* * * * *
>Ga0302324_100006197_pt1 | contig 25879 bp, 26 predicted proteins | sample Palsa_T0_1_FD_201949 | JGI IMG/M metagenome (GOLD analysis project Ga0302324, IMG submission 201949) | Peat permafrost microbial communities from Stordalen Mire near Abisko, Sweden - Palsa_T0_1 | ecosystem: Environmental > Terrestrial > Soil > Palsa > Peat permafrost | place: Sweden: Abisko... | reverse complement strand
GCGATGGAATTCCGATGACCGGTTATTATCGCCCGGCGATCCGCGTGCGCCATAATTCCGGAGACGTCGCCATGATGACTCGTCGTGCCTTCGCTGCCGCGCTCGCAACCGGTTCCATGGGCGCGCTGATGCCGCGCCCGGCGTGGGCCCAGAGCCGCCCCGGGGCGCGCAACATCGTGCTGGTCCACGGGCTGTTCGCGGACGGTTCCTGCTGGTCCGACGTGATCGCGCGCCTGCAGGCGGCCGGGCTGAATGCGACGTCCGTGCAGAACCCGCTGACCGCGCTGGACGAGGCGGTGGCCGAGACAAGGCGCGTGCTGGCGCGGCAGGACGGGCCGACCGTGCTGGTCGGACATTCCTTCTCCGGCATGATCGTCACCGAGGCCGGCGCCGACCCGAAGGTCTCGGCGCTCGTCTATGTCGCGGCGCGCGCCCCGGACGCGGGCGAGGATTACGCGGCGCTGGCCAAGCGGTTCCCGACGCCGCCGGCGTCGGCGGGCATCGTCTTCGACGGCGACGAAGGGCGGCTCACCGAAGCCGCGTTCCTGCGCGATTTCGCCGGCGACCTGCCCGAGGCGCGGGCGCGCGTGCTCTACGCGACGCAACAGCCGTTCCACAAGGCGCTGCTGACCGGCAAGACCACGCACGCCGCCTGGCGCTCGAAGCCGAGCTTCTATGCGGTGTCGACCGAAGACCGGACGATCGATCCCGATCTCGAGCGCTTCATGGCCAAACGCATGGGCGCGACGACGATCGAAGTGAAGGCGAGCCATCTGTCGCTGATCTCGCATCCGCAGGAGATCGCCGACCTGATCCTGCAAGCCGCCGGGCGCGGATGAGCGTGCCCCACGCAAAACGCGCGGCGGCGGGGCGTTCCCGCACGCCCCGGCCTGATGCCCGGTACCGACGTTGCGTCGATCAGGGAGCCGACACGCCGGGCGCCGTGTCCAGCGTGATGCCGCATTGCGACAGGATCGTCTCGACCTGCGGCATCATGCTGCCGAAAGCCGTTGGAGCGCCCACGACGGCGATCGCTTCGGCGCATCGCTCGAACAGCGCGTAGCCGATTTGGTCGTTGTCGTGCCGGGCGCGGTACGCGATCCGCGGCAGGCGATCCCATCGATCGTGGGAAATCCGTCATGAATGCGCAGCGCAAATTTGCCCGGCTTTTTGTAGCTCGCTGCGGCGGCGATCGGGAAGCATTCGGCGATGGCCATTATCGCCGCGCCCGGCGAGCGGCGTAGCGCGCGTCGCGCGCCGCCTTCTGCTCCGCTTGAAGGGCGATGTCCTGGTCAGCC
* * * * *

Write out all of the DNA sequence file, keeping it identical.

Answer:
>Ga0302324_100006197_pt1 | contig 25879 bp, 26 predicted proteins | sample Palsa_T0_1_FD_201949 | JGI IMG/M metagenome (GOLD analysis project Ga0302324, IMG submission 201949) | Peat permafrost microbial communities from Stordalen Mire near Abisko, Sweden - Palsa_T0_1 | ecosystem: Environmental > Terrestrial > Soil > Palsa > Peat permafrost | place: Sweden: Abisko... | reverse complement strand
GCGATGGAATTCCGATGACCGGTTATTATCGCCCGGCGATCCGCGTGCGCCATAATTCCGGAGACGTCGCCATGATGACTCGTCGTGCCTTCGCTGCCGCGCTCGCAACCGGTTCCATGGGCGCGCTGATGCCGCGCCCGGCGTGGGCCCAGAGCCGCCCCGGGGCGCGCAACATCGTGCTGGTCCACGGGCTGTTCGCGGACGGTTCCTGCTGGTCCGACGTGATCGCGCGCCTGCAGGCGGCCGGGCTGAATGCGACGTCCGTGCAGAACCCGCTGACCGCGCTGGACGAGGCGGTGGCCGAGACAAGGCGCGTGCTGGCGCGGCAGGACGGGCCGACCGTGCTGGTCGGACATTCCTTCTCCGGCATGATCGTCACCGAGGCCGGCGCCGACCCGAAGGTCTCGGCGCTCGTCTATGTCGCGGCGCGCGCCCCGGACGCGGGCGAGGATTACGCGGCGCTGGCCAAGCGGTTCCCGACGCCGCCGGCGTCGGCGGGCATCGTCTTCGACGGCGACGAAGGGCGGCTCACCGAAGCCGCGTTCCTGCGCGATTTCGCCGGCGACCTGCCCGAGGCGCGGGCGCGCGTGCTCTACGCGACGCAACAGCCGTTCCACAAGGCGCTGCTGACCGGCAAGACCACGCACGCCGCCTGGCGCTCGAAGCCGAGCTTCTATGCGGTGTCGACCGAAGACCGGACGATCGATCCCGATCTCGAGCGCTTCATGGCCAAACGCATGGGCGCGACGACGATCGAAGTGAAGGCGAGCCATCTGTCGCTGATCTCGCATCCGCAGGAGATCGCCGACCTGATCCTGCAAGCCGCCGGGCGCGGATGAGCGTGCCCCACGCAAAACGCGCGGCGGCGGGGCGTTCCCGCACGCCCCGGCCTGATGCCCGGTACCGACGTTGCGTCGATCAGGGAGCCGACACGCCGGGCGCCGTGTCCAGCGTGATGCCGCATTGCGACAGGATCGTCTCGACCTGCGGCATCATGCTGCCGAAAGCCGTTGGAGCGCCCACGACGGCGATCGCTTCGGCGCATCGCTCGAACAGCGCGTAGCCGATTTGGTCGTTGTCGTGCCGGGCGCGGTACGCGATCCGCGGCAGGCGATCCCATCGATCGTGGGAAATCCGTCATGAATGCGCAGCGCAAATTTGCCCGGCTTTTTGTAGCTCGCTGCGGCGGCGATCGGGAAGCATTCGGCGATGGCCATTATCGCCGCGCCCGGCGAGCGGCGTAGCGCGCGTCGCGCGCCGCCTTCTGCTCCGCTTGAAGGGCGATGTCCTGGTCAGCC